Axel-In-Charge: Extending "Secret Wars," Excitement for a "Totally Awesome Hulk"
Understanding Comics by Scott McCloud
A Contract with God, and Other Tenement Stories by Will Eisner
Maus: A Survivor’s Tale I & II by Art Spiegelman
Jimmy Corrigan, the Smartest Kid on Earth by Chris Ware
Black Hole by Charles Burns
Watchmen by Alan Moore and Dave Gibbons
We3 by Grant Morrison and Frank Quitely and/or The Mystery Play by Grant Morrison and Jon J. Muth
Further details and explanations after the jump.
I’m not so much teaching this course as taking it, though I suppose I’ll actually be doing both. It’s a kind of independent project I’m taking on that’s going to end with a paper and a presentation and all that jazz, and I wanted to do it on something I was passionate about.
From the list, you can tell I went mostly with the big guns, though I assure you, I read every comment you left and reasons why (multiple times) and pored over the lovely list compiled by Tim Callahan. It was the absolute hardest selection process ever. I shied away from capes and multi-volume works, so that cut a lot out right off the bat. Things that looked out of print or unavailable on Amazon were another no-go. I also wanted to make sure I had an awful lot of award-winning and acclaimed works, to better bolster my proposal. From there, I tried to vary the list in terms of subject matter and design– as much as a course on comics memoirs and/or non-fiction-y comic works would be great, with stuff like Fun Home, American Born Chinese, Palestine, Persepolis and whatnot added in, I wanted a more diverse list.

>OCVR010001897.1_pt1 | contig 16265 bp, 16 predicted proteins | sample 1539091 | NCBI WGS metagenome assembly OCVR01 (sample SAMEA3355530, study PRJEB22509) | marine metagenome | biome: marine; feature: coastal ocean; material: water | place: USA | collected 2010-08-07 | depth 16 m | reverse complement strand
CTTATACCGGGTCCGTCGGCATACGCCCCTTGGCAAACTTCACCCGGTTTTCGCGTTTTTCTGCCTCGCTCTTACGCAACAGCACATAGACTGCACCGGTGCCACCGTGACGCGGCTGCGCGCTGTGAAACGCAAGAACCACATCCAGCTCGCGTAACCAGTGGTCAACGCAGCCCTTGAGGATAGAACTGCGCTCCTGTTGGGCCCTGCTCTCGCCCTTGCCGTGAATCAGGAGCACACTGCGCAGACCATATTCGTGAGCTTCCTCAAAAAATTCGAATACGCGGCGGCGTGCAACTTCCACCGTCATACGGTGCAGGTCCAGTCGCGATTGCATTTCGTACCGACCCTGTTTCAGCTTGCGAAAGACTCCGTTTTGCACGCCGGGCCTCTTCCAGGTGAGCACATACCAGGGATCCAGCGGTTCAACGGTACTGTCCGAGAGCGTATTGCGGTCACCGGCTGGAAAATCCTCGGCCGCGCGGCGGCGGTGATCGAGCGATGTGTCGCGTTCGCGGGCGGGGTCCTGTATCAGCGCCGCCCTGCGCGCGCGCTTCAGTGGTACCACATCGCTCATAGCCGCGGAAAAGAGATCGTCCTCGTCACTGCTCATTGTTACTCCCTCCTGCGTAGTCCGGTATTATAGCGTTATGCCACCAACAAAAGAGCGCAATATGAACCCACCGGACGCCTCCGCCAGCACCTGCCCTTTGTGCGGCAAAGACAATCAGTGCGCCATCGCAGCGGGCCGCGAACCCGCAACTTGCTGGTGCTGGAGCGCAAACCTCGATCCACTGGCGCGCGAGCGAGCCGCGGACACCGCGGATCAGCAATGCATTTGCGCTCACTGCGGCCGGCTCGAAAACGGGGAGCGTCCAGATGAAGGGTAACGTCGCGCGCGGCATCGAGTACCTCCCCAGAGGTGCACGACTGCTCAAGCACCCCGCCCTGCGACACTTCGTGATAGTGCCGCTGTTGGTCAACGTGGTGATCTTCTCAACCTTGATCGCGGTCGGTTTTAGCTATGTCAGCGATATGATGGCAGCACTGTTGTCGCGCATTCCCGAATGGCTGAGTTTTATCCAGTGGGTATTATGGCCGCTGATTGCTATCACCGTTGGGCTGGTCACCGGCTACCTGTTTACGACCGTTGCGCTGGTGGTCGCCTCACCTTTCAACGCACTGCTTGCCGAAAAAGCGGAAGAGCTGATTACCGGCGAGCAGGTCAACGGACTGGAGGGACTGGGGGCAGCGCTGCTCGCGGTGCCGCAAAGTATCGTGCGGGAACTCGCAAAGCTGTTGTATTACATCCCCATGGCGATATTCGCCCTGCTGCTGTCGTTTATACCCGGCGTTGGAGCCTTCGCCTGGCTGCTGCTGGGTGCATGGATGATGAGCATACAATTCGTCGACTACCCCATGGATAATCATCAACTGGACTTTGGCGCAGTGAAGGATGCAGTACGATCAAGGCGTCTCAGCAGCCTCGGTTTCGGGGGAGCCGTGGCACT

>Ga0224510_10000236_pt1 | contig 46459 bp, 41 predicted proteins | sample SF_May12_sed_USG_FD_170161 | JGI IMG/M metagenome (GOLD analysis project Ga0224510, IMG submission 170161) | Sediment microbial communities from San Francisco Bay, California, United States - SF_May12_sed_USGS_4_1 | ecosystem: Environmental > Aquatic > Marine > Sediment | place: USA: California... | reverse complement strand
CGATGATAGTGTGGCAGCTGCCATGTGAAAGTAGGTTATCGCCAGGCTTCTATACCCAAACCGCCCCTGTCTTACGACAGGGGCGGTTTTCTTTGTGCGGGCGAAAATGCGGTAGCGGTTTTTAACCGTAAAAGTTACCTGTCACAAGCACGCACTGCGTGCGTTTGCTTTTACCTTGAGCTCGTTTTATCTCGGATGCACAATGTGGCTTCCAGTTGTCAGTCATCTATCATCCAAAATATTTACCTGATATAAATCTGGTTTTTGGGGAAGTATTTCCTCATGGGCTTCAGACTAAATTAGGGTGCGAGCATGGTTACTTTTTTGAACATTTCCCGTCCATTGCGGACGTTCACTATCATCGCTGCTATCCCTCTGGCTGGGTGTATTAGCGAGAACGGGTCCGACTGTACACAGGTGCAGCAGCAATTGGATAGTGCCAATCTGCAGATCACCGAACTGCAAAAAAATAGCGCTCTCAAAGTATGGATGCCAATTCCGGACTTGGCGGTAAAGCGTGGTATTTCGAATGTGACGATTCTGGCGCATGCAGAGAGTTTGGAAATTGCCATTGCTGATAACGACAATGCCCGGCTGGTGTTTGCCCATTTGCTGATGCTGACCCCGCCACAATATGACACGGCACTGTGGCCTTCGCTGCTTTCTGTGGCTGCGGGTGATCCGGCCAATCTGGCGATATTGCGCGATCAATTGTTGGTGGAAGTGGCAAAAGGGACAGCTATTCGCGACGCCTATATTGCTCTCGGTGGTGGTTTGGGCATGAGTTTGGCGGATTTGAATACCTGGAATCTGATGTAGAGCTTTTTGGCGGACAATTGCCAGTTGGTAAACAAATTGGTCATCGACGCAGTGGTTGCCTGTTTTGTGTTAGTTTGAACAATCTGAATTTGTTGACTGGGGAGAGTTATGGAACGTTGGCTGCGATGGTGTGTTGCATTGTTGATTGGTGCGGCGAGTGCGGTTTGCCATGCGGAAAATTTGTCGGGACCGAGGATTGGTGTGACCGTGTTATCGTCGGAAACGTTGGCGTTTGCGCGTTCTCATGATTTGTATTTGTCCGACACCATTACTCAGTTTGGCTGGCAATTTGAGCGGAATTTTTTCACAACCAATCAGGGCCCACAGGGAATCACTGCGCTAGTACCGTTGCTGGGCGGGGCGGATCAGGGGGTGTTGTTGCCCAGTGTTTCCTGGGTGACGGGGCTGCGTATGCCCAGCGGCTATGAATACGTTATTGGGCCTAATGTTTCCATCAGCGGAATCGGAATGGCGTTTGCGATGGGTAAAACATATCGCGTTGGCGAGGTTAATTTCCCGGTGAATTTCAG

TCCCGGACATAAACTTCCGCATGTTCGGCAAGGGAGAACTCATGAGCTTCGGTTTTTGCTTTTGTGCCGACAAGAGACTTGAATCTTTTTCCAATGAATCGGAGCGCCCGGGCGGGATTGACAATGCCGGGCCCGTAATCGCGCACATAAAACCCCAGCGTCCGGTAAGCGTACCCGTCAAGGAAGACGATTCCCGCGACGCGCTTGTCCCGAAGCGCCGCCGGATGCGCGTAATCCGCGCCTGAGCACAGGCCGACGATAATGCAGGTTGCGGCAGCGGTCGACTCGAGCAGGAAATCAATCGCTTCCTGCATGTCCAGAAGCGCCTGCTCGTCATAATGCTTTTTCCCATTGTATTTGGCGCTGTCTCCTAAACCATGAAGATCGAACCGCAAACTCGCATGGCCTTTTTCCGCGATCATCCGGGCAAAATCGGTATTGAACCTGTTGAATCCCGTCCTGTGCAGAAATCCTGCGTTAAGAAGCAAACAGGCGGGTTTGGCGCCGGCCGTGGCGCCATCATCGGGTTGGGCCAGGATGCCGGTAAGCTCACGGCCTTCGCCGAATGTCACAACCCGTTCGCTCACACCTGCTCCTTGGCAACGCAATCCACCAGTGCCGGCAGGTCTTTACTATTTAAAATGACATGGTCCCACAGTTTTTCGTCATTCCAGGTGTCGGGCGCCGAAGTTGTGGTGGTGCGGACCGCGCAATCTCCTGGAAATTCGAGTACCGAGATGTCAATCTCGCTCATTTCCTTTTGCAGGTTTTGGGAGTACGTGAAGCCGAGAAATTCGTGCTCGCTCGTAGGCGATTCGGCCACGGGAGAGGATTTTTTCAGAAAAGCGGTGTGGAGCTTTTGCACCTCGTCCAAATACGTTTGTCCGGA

The Grant Morrison stuff is entirely my own indulgence, however. It’s a shame his best stuff is either superheroic, multi-volume, or out of print, though I think We3 has a lot to say and The Mystery Play is an involving work that could lead to some good discussion.
I also reserve the right to toss in some Kirby when the time comes, probably New Gods, even if it’s just “The Glory Boat” (Kirby’s finest hour) and “The Pact.” He’s too important to neglect, but he didn’t quite fit on this type of list. We’ll see how the thing flows if/when it gets going. Sneaky sneaky.
Thoughts? Suggestions? Curses? Ideas for last-minute additions/changes/substitutions? Do you think it’s an adequate survey of the literature that the comics medium has to offer? I believe it’ll make for a dense and delicious semester of study. What say you?
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